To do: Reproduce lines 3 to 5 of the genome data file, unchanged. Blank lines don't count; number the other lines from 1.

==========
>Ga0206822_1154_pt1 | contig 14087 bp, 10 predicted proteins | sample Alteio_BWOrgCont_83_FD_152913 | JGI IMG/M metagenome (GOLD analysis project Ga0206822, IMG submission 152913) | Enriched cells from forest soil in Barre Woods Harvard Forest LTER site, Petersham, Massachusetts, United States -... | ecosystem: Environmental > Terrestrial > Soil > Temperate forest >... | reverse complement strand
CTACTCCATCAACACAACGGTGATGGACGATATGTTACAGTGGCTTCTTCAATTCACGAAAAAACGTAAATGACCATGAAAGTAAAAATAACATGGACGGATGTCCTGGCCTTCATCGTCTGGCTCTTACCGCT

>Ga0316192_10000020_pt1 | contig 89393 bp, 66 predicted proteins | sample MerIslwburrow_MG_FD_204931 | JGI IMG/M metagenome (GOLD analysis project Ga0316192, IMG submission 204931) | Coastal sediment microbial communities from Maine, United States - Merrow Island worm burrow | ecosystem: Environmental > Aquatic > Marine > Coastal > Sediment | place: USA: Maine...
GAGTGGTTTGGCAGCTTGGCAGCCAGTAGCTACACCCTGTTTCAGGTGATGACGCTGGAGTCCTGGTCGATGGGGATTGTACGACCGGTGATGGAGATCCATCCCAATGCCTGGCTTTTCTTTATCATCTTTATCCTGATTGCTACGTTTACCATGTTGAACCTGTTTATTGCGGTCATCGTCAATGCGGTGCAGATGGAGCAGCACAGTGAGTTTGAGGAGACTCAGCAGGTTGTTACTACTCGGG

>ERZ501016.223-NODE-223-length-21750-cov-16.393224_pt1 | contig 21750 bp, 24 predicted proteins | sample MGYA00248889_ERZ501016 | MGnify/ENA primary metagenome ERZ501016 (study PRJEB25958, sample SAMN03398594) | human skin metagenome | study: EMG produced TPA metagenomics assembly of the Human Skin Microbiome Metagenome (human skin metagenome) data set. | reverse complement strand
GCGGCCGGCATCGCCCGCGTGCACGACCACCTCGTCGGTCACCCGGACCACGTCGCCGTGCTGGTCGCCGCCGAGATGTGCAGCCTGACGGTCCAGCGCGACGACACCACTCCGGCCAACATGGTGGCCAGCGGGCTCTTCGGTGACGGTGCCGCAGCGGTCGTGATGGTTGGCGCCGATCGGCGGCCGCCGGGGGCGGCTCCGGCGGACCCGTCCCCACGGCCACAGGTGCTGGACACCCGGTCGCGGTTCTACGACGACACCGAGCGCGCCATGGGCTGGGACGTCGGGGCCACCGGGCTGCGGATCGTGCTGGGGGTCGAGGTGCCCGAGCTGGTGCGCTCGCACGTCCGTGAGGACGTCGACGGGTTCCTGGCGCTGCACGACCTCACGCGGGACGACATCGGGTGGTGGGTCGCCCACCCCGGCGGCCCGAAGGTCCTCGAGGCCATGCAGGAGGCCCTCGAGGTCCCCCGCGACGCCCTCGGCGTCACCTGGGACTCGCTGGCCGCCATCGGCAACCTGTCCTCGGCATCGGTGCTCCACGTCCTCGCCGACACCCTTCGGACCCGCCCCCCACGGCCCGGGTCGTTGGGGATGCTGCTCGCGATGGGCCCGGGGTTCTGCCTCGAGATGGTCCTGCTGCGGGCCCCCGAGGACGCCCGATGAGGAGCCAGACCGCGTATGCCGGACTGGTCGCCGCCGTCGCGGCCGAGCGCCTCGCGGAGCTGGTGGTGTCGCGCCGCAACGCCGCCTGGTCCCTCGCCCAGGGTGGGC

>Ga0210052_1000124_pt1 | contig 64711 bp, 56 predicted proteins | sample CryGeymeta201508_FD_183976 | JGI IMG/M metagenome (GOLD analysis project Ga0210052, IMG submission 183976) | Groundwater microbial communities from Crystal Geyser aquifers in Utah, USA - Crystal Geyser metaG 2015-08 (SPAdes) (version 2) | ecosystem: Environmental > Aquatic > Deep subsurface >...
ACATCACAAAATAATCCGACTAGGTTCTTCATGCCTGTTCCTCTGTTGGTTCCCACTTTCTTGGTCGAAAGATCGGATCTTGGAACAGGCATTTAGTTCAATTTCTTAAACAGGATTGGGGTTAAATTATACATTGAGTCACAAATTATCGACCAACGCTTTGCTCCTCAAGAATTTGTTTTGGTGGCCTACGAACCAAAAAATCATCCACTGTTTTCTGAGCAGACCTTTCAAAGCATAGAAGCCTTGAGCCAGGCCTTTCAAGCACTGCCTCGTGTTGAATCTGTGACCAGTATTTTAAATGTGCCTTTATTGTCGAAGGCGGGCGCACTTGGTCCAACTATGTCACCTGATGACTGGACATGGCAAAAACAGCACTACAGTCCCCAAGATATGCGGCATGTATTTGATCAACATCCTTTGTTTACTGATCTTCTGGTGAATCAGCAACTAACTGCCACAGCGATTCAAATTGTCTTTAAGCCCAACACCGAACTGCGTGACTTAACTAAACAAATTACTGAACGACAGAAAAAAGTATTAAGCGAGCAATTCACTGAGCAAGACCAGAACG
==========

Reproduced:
>Ga0316192_10000020_pt1 | contig 89393 bp, 66 predicted proteins | sample MerIslwburrow_MG_FD_204931 | JGI IMG/M metagenome (GOLD analysis project Ga0316192, IMG submission 204931) | Coastal sediment microbial communities from Maine, United States - Merrow Island worm burrow | ecosystem: Environmental > Aquatic > Marine > Coastal > Sediment | place: USA: Maine...
GAGTGGTTTGGCAGCTTGGCAGCCAGTAGCTACACCCTGTTTCAGGTGATGACGCTGGAGTCCTGGTCGATGGGGATTGTACGACCGGTGATGGAGATCCATCCCAATGCCTGGCTTTTCTTTATCATCTTTATCCTGATTGCTACGTTTACCATGTTGAACCTGTTTATTGCGGTCATCGTCAATGCGGTGCAGATGGAGCAGCACAGTGAGTTTGAGGAGACTCAGCAGGTTGTTACTACTCGGG

>ERZ501016.223-NODE-223-length-21750-cov-16.393224_pt1 | contig 21750 bp, 24 predicted proteins | sample MGYA00248889_ERZ501016 | MGnify/ENA primary metagenome ERZ501016 (study PRJEB25958, sample SAMN03398594) | human skin metagenome | study: EMG produced TPA metagenomics assembly of the Human Skin Microbiome Metagenome (human skin metagenome) data set. | reverse complement strand